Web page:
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2020-11

Food Assistance Program Participation among Arizona Households during the COVID-19 Pandemic

Description

The coronavirus (COVID-19) pandemic led to disruptions in the food supply and high rates of unemployment and under-employment, both in Arizona and nationally. These emergencies required food assistance programs to adapt quickly and in unprecedented ways by relaxing eligibility criteria, improvising

The coronavirus (COVID-19) pandemic led to disruptions in the food supply and high rates of unemployment and under-employment, both in Arizona and nationally. These emergencies required food assistance programs to adapt quickly and in unprecedented ways by relaxing eligibility criteria, improvising on delivery modalities, and increasing benefits. To examine food assistance program participation during the pandemic, we collected data from a representative sample of 620 Arizona households. The sample was drawn from across Arizona in July-August 2020 using an online survey. This brief provides the summary for participation in key food assistance programs, namely, the Supplementary Nutrition Assistance Program (SNAP), the Special Supplemental Program for Women Infants and Children (WIC), School Food Programs, and the emergency food assistance provided through food pantries.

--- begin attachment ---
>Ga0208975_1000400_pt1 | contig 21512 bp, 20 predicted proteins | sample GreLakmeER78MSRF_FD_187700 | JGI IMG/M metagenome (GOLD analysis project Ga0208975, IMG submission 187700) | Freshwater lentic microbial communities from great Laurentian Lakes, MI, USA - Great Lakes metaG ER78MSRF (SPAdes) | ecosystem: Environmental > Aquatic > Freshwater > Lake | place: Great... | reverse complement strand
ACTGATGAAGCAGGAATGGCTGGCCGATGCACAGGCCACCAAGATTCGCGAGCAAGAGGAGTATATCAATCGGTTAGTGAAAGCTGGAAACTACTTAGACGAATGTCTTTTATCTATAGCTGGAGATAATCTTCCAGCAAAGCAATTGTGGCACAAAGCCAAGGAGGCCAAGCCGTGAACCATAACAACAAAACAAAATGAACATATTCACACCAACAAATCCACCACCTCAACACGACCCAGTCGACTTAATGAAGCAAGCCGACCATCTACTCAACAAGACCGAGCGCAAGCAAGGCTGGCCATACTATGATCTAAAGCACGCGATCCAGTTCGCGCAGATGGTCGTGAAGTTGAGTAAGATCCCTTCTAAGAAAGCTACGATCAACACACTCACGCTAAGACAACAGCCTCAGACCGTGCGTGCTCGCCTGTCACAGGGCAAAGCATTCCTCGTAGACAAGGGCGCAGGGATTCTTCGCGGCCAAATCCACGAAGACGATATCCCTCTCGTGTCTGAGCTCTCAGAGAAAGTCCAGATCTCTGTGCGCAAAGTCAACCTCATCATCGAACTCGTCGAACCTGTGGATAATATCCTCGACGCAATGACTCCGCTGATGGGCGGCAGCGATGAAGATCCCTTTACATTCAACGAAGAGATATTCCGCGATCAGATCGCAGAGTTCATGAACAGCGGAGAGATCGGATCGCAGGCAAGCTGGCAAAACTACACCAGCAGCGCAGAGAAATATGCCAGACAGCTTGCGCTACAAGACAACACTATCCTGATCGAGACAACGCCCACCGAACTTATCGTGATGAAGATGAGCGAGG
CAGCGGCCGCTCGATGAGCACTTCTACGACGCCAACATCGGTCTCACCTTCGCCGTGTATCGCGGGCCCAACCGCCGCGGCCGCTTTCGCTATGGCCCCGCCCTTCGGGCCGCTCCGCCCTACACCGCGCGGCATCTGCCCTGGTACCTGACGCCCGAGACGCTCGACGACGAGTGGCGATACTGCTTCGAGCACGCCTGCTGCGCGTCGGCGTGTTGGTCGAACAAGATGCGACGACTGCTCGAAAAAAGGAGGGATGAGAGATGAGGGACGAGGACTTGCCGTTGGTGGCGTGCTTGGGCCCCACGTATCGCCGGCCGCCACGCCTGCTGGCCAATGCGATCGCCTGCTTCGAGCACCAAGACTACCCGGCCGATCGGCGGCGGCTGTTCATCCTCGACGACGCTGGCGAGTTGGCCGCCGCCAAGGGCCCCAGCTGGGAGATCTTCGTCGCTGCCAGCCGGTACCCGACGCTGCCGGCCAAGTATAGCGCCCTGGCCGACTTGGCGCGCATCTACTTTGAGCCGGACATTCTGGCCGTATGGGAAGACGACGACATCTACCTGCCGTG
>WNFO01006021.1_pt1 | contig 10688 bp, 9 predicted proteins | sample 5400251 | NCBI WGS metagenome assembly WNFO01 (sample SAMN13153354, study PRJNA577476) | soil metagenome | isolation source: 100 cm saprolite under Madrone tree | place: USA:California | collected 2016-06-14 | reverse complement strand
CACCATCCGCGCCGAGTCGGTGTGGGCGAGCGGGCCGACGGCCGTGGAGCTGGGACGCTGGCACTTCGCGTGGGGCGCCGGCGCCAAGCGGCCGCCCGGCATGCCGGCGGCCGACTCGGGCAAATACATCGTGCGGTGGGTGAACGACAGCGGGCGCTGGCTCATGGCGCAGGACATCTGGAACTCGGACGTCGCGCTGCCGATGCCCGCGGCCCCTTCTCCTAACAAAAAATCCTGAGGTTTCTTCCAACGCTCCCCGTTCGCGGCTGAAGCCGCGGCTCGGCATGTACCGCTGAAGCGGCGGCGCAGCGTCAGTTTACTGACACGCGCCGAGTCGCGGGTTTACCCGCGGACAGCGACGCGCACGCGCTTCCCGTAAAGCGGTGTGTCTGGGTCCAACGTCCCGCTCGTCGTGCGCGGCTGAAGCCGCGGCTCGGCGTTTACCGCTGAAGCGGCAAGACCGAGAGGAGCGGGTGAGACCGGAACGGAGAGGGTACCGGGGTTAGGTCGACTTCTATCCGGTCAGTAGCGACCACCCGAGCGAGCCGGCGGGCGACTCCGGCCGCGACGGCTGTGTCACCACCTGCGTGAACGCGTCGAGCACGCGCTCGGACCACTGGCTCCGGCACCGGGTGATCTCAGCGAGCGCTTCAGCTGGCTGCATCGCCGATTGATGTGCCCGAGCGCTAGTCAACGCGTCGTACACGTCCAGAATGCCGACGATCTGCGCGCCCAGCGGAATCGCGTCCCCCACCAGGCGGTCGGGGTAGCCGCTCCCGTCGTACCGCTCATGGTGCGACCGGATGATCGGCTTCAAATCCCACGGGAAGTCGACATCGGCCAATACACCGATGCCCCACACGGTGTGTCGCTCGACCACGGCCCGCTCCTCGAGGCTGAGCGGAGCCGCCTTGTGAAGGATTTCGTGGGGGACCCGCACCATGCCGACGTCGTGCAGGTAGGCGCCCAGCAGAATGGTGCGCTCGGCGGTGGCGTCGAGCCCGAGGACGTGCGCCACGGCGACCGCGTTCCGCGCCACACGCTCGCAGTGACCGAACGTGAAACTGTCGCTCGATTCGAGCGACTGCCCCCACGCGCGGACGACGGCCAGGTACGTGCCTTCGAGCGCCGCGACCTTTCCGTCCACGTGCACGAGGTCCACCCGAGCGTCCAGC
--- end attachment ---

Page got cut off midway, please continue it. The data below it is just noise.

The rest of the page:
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2020-11

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COVID-19 Pandemic One Year Later: Food Insecurity and Assistance in Arizona

Description

The onset of the COVID-19 pandemic in March 2020 and the resulting closures of schools, businesses, and restaurants led to a massive economic disruption in Arizona. The unemployment rate at its peak reached 14.2% (April 2020) - a level even